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Stable isotope analysis of human hair and nail samples: the effects of storage on samples

Fraser, Isla and Meier-Augenstein, Wolfram and Kalin, Robert M. (2008) Stable isotope analysis of human hair and nail samples: the effects of storage on samples. Journal of Forensic Sciences, 53 (1). pp. 95-99.

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Abstract

When submitting samples for analysis, maintaining sample integrity is essential. Appropriate packaging must be used to prevent damage, contamination or loss of sample. This is particularly important for stable isotope analysis by isotope ratio mass spectrometry as this technique is capable of detecting subtle differences in isotopic composition with great precision. In a novel study, scalp hair and fingernail samples were placed in five different types of packaging, routinely used in forensic laboratories and stored for 6 weeks and 6 months. Samples were subsequently cleaned and submitted for 13C/12C, 15N/14N, 2H/1H and 18O/16O analysis. Results from 13C analysis indicate that type of packaging can cause slight changes in 13C abundance over time. Differences were noted in the 15N isotope signatures of both hair and nail samples after 6-week storage, but not after 6 months. This apparent discrepancy could be a result of the packaging not being properly sealed in the 6 weeks study. Fewer differences were noted when analyzing samples for 2H and 18O abundance.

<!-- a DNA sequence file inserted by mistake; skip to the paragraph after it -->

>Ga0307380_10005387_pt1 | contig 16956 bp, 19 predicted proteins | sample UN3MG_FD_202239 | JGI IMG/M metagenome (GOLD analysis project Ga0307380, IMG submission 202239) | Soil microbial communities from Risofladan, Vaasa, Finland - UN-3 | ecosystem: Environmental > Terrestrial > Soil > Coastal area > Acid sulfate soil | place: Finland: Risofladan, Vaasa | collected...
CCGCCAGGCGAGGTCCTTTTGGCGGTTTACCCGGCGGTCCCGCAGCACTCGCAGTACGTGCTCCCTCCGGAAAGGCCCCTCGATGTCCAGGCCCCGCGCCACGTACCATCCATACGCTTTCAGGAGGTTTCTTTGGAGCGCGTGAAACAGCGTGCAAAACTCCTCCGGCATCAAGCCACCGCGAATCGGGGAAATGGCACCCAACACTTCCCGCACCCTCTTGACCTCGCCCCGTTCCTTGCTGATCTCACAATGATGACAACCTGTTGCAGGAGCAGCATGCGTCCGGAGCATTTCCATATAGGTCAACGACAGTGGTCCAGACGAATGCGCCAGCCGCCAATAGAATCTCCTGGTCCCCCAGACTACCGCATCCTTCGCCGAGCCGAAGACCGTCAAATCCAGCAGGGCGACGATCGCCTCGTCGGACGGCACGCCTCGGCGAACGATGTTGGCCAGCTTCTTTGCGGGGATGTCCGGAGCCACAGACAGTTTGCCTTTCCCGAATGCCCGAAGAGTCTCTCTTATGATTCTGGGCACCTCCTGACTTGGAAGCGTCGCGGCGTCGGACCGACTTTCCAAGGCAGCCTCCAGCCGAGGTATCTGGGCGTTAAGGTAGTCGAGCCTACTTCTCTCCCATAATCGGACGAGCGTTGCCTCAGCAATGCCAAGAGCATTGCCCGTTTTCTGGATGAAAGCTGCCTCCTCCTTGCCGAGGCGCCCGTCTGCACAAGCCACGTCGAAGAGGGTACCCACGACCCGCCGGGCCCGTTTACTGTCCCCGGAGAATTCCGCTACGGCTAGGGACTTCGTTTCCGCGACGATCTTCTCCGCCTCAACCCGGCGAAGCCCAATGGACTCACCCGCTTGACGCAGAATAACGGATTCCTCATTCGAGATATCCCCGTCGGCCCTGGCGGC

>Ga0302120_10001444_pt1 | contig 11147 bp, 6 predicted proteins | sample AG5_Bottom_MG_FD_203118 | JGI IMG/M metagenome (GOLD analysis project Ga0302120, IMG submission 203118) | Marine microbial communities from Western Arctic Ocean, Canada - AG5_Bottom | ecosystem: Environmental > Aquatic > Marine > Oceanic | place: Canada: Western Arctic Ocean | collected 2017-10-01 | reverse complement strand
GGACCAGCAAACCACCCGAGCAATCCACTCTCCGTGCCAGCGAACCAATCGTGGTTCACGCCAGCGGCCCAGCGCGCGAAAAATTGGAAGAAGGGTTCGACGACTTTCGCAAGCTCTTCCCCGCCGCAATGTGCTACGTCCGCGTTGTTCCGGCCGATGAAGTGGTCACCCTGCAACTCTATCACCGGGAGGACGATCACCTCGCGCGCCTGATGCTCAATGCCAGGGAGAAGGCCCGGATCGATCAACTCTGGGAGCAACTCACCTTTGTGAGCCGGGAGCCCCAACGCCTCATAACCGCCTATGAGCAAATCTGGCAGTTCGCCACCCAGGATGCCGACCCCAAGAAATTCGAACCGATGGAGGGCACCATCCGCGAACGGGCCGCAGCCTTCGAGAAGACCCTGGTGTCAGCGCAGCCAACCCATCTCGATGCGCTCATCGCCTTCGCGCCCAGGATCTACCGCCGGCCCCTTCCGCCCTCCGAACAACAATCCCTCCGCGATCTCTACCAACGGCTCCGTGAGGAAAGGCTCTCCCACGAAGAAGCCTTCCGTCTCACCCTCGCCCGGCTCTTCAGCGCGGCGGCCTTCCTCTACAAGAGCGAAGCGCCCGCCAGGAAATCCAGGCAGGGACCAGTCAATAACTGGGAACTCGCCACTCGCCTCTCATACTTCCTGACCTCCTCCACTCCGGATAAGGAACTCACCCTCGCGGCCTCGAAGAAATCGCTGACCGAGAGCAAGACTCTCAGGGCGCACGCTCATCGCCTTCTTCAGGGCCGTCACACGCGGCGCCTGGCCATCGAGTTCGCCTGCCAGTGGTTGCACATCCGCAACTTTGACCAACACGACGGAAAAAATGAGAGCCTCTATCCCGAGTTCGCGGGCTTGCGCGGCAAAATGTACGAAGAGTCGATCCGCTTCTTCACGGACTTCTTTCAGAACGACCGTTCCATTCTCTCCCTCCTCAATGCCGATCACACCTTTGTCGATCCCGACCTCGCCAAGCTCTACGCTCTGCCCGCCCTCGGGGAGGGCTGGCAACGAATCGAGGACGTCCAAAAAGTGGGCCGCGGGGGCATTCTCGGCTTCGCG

Item type: Article
ID code: 28982
Keywords: forensic science , isotope ratio, mass spectometry, coatings, hair, Forensic Medicine. Medical jurisprudence. Legal medicine , Physical and theoretical chemistry, Genetics, Pathology and Forensic Medicine
Subjects: Medicine > Public aspects of medicine > Forensic Medicine. Medical jurisprudence. Legal medicine
Science > Chemistry > Physical and theoretical chemistry
Department: Faculty of Science > Pure and Applied Chemistry
Faculty of Engineering > Civil and Environmental Engineering
Depositing user: Pure Administrator
Date Deposited: 29 Mar 2011 13:38
Last modified: 27 Mar 2015 01:25
URI: http://strathprints.strath.ac.uk/id/eprint/28982

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